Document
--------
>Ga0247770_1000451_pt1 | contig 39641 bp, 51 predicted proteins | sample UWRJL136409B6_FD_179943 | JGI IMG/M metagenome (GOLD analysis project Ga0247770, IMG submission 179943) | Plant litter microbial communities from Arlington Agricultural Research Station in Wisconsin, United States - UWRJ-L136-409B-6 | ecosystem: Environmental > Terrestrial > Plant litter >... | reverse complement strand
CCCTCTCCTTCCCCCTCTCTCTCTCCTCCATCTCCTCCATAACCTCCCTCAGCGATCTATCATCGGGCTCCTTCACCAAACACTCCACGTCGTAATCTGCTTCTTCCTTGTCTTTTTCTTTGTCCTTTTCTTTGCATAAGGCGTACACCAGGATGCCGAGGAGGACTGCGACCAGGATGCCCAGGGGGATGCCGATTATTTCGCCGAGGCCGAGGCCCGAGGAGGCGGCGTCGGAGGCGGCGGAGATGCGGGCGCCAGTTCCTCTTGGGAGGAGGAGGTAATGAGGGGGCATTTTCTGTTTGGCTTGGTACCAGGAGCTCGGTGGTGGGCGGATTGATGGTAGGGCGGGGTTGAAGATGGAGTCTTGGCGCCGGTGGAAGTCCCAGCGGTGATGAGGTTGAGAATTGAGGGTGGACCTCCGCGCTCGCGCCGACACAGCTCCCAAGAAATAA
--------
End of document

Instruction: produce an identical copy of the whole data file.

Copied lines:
>Ga0247770_1000451_pt1 | contig 39641 bp, 51 predicted proteins | sample UWRJL136409B6_FD_179943 | JGI IMG/M metagenome (GOLD analysis project Ga0247770, IMG submission 179943) | Plant litter microbial communities from Arlington Agricultural Research Station in Wisconsin, United States - UWRJ-L136-409B-6 | ecosystem: Environmental > Terrestrial > Plant litter >... | reverse complement strand
CCCTCTCCTTCCCCCTCTCTCTCTCCTCCATCTCCTCCATAACCTCCCTCAGCGATCTATCATCGGGCTCCTTCACCAAACACTCCACGTCGTAATCTGCTTCTTCCTTGTCTTTTTCTTTGTCCTTTTCTTTGCATAAGGCGTACACCAGGATGCCGAGGAGGACTGCGACCAGGATGCCCAGGGGGATGCCGATTATTTCGCCGAGGCCGAGGCCCGAGGAGGCGGCGTCGGAGGCGGCGGAGATGCGGGCGCCAGTTCCTCTTGGGAGGAGGAGGTAATGAGGGGGCATTTTCTGTTTGGCTTGGTACCAGGAGCTCGGTGGTGGGCGGATTGATGGTAGGGCGGGGTTGAAGATGGAGTCTTGGCGCCGGTGGAAGTCCCAGCGGTGATGAGGTTGAGAATTGAGGGTGGACCTCCGCGCTCGCGCCGACACAGCTCCCAAGAAATAA